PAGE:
WELCOME TO THE BLUMHOUSE: NOCTURNE (2020)
Directed & written by Zu Quirke
Starring Sydney Sweeney, Madison Iseman, Jacques Colimon, Ivan Shaw, Julie Benz, Rodney To, JoNell Kennedy, John Rothman, Brandon Keener, Miles McKenna, Stephon Fuller, A.J. Tannen, Ji Eun Hwang, Asia Jackson, Phillip Wampler
I reviewed the first two WELCOME TO THE BLUMHOUSE installments when they were released last fall, and because BLACK BOX and THE LIE left me so cold, I really was in no rush to check out the final two films released on Amazon Prime under the Welcome to the Blumhouse banner. After watching the EVIL EYE trailer, I was left pretty uninterested in the low stakes and plot revelations, but NOCTURNE seemed intriguing. So I checked it out and surprisingly, I was left entertained. At least, much more than the first two lame efforts I reviewed a while back.
Sydney Sweeney plays Juliet, fraternal twin of Vivian (Madison Iseman), who is somewhat envious of Vivian’s success as a concert pianist. While Vivian is set to attend Julliard in the fall, while Juliet has yet to find a school interested in her. When a young violin soloist named Moira (Ji Eun Hwang) leaps from her balcony to her death, it leaves a hole in the big Spring performance—a hole Vivian feels she is a shoe-in to fill. But when Juliet finds Moira’s old notebook filled with occult drawings and incantations, she finds her confidence and skill inexplicably growing, prompting her to compete with her sister for the lead soloist. Turns out, Moira make a deal with dark forces in order to attain her musical achievements which cost her—her life, and Juliet looks to be following the same fateful path.
Yes, if you’ve seen SUSPIRIA, its remake, and BLACK SWAN, you’re not really going to be surprised with this Faustian tale of achieving dark desires for a price. In fact, this is an extremely predictable film if you’ve seen movies of this kind before. The beginning shows us Moira playing her violin and then committing suicide. As we find out Juliet is following the same path as Moira, it’s already played out what the eventual outcome most likely will be. Now the film could play off of those expectations and end with something altogether different, but for the most part, we know a lot of what’s about to happen before the lead character does. Because of this, in order to keep things interesting, other factors have to come into play.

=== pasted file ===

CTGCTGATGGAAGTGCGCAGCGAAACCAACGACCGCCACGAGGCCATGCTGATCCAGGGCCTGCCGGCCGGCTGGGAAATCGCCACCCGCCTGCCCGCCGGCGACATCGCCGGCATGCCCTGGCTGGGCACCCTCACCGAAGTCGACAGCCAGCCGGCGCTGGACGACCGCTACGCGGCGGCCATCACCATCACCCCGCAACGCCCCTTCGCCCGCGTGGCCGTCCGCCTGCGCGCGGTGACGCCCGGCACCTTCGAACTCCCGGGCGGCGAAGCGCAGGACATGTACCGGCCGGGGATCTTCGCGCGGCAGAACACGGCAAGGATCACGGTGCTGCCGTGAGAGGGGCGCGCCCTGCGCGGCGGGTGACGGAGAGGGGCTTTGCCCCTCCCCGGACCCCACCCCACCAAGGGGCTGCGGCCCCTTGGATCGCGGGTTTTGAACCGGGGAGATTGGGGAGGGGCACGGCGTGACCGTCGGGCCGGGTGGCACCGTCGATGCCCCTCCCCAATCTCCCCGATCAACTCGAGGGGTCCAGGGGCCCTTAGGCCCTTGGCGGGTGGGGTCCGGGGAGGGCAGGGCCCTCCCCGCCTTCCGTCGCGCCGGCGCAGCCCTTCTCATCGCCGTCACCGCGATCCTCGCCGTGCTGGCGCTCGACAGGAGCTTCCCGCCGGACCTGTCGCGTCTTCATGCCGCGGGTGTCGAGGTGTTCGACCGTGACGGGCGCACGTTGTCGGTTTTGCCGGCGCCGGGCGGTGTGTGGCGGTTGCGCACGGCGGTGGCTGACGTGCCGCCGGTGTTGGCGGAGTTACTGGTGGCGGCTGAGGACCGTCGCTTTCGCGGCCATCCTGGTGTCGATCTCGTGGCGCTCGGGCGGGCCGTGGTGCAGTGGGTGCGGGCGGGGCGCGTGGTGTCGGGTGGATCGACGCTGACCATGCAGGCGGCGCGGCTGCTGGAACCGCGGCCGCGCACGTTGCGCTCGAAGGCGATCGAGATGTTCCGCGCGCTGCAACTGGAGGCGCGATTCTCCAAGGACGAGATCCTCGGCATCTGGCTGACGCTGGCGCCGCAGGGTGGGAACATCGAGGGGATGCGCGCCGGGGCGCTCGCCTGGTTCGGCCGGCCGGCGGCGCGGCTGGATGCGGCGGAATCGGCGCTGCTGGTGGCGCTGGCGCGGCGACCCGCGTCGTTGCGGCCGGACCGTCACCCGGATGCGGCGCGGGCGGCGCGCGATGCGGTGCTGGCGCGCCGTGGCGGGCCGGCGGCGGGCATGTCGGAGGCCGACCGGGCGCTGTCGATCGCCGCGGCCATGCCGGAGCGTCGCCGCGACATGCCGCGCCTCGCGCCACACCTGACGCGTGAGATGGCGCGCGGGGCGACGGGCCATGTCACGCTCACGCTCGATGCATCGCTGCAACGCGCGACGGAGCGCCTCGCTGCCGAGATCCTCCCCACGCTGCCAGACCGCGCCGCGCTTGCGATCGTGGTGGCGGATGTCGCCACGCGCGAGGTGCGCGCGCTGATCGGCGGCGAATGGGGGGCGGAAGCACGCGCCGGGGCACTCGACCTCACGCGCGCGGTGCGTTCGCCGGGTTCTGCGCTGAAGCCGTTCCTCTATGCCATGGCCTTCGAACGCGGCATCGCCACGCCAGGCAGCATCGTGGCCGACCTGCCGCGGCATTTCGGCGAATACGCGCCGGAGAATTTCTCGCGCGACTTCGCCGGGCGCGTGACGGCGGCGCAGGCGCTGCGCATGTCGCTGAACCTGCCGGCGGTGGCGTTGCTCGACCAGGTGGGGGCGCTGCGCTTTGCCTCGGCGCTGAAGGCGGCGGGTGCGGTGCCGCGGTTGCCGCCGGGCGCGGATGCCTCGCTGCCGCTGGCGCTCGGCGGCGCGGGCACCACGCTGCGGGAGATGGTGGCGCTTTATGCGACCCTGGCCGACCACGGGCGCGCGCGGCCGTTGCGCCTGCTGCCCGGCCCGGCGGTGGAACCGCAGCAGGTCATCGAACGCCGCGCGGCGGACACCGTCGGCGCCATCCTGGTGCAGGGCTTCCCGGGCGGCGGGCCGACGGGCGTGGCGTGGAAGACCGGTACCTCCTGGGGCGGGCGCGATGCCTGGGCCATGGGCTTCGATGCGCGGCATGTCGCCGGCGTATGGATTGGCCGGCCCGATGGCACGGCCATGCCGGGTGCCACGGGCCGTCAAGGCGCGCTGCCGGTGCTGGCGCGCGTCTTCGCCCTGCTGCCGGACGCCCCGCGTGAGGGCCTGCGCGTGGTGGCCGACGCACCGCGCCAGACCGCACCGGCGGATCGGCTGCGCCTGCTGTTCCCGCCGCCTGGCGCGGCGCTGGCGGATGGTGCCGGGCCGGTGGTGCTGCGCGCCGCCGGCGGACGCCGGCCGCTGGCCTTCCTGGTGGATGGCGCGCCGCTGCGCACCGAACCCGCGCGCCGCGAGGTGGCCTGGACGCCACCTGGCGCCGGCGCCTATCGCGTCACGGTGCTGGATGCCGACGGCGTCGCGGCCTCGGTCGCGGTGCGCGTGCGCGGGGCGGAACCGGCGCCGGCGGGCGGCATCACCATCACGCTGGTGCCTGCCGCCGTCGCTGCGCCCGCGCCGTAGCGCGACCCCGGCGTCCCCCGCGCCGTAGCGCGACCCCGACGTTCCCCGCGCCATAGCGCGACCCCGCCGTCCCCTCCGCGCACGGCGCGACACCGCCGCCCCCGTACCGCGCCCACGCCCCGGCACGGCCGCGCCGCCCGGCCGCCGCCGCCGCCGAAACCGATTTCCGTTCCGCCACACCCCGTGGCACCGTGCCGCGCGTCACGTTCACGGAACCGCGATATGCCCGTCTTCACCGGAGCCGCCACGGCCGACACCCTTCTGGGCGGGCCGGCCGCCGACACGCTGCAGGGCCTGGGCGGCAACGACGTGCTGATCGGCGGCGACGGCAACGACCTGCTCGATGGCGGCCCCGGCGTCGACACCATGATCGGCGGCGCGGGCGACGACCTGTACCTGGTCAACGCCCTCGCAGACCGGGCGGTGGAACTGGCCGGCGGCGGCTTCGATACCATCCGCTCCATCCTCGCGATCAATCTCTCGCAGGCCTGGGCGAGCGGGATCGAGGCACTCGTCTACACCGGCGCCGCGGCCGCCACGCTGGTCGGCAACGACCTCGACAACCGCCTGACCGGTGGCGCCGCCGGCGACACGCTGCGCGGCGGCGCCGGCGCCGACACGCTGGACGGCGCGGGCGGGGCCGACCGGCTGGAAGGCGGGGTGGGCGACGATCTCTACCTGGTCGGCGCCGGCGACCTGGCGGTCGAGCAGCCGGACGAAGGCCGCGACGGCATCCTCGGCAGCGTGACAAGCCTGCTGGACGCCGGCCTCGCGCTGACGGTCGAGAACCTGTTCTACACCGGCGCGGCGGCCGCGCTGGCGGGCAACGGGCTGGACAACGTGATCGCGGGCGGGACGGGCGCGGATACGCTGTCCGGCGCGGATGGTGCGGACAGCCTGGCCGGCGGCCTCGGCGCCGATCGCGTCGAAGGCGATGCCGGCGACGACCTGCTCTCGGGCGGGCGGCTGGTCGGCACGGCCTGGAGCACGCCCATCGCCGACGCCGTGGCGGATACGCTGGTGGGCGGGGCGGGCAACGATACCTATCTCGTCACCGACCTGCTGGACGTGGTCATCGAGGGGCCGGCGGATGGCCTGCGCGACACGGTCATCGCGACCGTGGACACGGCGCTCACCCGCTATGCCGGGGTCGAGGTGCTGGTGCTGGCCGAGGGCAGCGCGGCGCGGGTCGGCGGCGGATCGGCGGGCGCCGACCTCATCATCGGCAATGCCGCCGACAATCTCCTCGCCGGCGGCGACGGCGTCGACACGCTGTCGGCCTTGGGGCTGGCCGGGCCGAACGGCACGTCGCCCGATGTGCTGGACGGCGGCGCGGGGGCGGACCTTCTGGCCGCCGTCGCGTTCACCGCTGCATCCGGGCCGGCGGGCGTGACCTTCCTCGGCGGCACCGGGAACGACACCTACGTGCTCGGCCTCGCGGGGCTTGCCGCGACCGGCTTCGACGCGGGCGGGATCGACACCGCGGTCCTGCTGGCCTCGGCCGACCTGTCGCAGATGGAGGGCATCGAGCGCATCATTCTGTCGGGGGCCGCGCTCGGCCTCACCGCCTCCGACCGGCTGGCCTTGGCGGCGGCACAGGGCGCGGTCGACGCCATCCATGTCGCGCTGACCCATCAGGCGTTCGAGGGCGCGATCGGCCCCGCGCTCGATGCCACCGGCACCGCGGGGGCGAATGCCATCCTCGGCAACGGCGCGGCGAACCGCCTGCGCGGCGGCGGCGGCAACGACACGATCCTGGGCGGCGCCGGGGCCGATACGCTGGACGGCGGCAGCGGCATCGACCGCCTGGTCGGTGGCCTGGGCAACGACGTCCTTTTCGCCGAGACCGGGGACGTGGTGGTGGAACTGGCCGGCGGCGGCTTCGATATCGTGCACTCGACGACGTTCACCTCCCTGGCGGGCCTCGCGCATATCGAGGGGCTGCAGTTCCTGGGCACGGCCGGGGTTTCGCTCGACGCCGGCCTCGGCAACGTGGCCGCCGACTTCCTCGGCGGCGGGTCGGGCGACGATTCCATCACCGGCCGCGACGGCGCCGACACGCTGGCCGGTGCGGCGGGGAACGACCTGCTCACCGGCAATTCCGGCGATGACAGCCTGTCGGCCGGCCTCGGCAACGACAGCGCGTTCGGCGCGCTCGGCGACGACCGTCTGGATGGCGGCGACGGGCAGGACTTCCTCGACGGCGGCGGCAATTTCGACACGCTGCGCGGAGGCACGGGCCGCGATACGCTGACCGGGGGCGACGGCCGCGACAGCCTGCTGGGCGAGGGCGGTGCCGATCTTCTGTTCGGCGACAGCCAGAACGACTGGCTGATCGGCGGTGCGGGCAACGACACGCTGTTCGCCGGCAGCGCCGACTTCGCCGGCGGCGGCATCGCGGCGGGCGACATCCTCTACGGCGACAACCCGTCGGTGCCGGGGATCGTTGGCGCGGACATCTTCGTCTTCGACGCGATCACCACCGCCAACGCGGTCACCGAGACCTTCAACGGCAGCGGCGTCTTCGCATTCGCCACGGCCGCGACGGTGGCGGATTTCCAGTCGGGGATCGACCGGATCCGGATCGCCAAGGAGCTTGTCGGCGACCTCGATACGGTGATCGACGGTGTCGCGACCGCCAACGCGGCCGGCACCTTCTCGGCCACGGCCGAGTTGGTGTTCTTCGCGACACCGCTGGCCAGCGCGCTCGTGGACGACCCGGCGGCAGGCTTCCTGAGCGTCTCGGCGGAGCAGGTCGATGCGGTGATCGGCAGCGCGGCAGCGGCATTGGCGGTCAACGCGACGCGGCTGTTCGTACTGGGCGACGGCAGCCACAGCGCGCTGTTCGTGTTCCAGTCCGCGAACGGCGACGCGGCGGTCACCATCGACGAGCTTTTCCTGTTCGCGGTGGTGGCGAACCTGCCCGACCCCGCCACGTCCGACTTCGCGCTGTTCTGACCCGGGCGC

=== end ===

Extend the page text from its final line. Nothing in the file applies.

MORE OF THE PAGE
Luckily for NOCTURNE, there’s a lot to this film that makes it worth sitting through despite the predictable plot. Sweeney is entrancing as Juliet. She’s a fantastic young actress, able to convey sympathy even while she is being overcome with jealousy and strife towards her sister. Her heavy-lidded eyes are pretty fantastic at conveying a myriad of emotions without a word and much of this film does a great job of shutting up and letting the actors and the music speak volumes more than the script does. I’m looking forward to seeing more of Sweeney as she really does elevate the material with her nuanced performance.
I also loved the magic of NOCTURNE. It’s not overly flashy or artsy, though there are some vivid dream sequences that are reminiscent of the bold colors of Argento’s original SUSPIRIA. For the most part, though, the magic is conveyed through some rough sketches in a notebook and the vivid way the scenes of playing the music is portrayed. Cuts of Juliet being transported elsewhere to some kind of dream realm interspersed with her playing the piano are done marvelously well. I also love the way this film depicts the artist going into a sort of fugue state while getting into the flow of the music. All of it shows an understanding of how art and music works and adds to the passion Moira, Juliet, and Vivian feel for their work.
Sure, I had an idea where this film was leading, but writer/director Zu Quirke manages to add some surprises along the way and even ends on a note that proves to be visually captivating nevertheless. NOCTURNE might have a very familiar story that follows the Faustian deal to a tee, but with a compelling lead, a solid understanding of how art is made, and some measured, yet creative uses of its treatment of magic and the occult made it much better than the rest of the films released in this Welcome to the Blumhouse series. If you’re going to take a chance on any of these films from Blumhouse, NOCTURNE is the one to see.